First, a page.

By Larry Fine
SPRINGFIELD, New Jersey (Reuters) – Henrik Stenson and Phil Mickelson forged an epic duel in the final round of the British Open and they ride into the season’s final major, the PGA Championship at Baltusrol, on a wave of momentum and inextricably linked in golf lore.
That may seem odd in a sport where there is a winner and a loser, but the masterly battle between winner Stenson, who fired a record-tying 63, and runner-up Mickelson, who shot 65 to finish 11 shots ahead of third place at Royal Troon, set a standard for major golf finishes.
“I’m just delighted I managed to win it in the end,” said Stenson, 40, who set a British Open record with a 20-under total in winning his first major championship.
“When you hear the words that Jack (Nicklaus) and Tom (Watson) and a lot of the best players that have ever played the game are giving us credit for how we played, that’s obviously very pleasing and very humbling.”
Mickelson, who won the 2013 British Open at Muirfield, finished on 17-under, a total that would have won 141 of the 145 British Opens played. He said the finish was deflating but at the same time he found strength in how well he played.
“I think it’s the first time in my career that I have played to that level of golf and not had it be enough to win a tournament,” the five-times major winner told reporters on Tuesday.
“That’s a disappointing thing because I would have loved to have added another Claret Jug.
“I don’t look back on the final round with anything that I would have done different, other than maybe go over to Stenson’s bag and bend his putter a little bit. That’s probably the only thing I could have done and had a chance.”
Mickelson won the second major of his career at the 2005 PGA at Baltusrol, the last time the Tillinghast course hosted a major.
“Because I am playing well, I don’t want to (lose) an opportunity, another really good opportunity that I have to play a PGA Championship here at Baltusrol at a course I like, while my game is sharp, and let the effects or disappointment linger.
“What I want to do is just play to that level that I played at the British Open. I have to try to believe that it will be enough this time, if I’m able to duplicate that performance.”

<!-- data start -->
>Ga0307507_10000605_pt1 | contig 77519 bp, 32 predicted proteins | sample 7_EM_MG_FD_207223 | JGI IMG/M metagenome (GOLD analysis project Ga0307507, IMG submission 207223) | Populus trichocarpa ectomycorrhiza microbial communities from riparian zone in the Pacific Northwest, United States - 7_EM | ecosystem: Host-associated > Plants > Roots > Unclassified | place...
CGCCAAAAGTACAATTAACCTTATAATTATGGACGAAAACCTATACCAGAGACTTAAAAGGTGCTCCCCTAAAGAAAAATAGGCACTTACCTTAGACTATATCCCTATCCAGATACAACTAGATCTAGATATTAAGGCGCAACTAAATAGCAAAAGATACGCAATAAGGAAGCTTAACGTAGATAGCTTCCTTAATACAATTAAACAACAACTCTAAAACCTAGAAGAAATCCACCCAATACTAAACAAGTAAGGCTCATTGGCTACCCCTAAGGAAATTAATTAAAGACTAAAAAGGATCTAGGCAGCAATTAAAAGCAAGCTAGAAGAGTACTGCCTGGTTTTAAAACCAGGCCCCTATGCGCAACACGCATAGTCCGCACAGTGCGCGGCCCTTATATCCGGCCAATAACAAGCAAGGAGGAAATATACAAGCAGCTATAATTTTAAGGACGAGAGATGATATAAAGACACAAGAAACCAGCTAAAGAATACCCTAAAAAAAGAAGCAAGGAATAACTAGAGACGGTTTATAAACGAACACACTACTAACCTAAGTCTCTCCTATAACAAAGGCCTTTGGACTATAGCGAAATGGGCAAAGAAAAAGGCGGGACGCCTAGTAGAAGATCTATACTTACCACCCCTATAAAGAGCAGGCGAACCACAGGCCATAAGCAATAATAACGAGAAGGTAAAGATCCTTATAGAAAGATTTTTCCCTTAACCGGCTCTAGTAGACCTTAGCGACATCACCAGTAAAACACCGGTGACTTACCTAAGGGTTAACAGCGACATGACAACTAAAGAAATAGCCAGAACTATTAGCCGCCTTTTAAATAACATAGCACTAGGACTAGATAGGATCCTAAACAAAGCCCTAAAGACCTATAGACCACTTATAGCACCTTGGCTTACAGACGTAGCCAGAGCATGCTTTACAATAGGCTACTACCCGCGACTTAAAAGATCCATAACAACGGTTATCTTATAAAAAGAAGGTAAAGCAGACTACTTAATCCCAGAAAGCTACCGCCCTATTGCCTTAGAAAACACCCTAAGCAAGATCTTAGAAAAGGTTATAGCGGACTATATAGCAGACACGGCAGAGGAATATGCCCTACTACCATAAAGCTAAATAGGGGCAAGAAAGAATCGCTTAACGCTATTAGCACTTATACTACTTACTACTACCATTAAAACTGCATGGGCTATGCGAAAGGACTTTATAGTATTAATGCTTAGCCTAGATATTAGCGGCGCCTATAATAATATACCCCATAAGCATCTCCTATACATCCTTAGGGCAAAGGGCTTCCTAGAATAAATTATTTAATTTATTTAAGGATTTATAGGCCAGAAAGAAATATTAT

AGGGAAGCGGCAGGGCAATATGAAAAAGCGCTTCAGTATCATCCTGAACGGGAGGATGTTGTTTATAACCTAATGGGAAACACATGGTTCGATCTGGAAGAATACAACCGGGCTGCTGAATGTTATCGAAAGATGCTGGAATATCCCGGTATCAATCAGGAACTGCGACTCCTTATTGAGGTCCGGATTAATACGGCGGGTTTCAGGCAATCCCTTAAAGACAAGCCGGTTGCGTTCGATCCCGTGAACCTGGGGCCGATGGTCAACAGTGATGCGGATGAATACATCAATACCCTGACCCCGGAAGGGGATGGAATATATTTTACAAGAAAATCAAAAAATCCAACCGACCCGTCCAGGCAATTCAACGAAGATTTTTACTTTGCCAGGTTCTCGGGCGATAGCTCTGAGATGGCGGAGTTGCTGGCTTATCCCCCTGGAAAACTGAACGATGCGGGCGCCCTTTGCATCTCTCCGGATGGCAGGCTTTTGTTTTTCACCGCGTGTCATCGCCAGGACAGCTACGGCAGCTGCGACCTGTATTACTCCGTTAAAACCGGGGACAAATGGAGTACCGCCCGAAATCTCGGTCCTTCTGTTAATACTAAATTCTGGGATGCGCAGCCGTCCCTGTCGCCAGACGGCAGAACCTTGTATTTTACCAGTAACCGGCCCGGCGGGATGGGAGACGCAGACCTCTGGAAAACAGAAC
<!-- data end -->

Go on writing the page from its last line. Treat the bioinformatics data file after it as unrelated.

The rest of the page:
Stenson and Mickelson, 46, thrilled the galleries at Troon and millions of golf fans around the world watching the broadcast and inspired other aging players with their bravura performances.
“It’s a boyhood dream come true and something I wanted to achieve all my life, and then it finally happened,” said Stenson, the first Swede to win a men’s golf major.
“You’re never going to get to the point where you’re maxed out in your ability and how you’re playing, so there’s always that strive to become better. I got a little perfectionist in there that’s always been pushing me forward…
“So I think I’ve still got a good few years in me and I’m going to try and keep on developing, and if you don’t, these young guys are going to come up and take over. So I still think I’ve got a bit of fight in me.”
Mickelson, 46, believes he has more years of great golf ahead.
The big lefty said the way he learned to play golf, quieting the body down and using the length of the arc and swinging motion of the club to develop speed, helped him stay healthy.
“I think that has really helped me to play successfully in my mid-40s without having injury and having repercussions of having practiced so long for so many decades.
“I don’t believe that there is a small window,” he said. “I think there’s a really big window of opportunity to add to my resumé.”
(Editing by Andrew Both)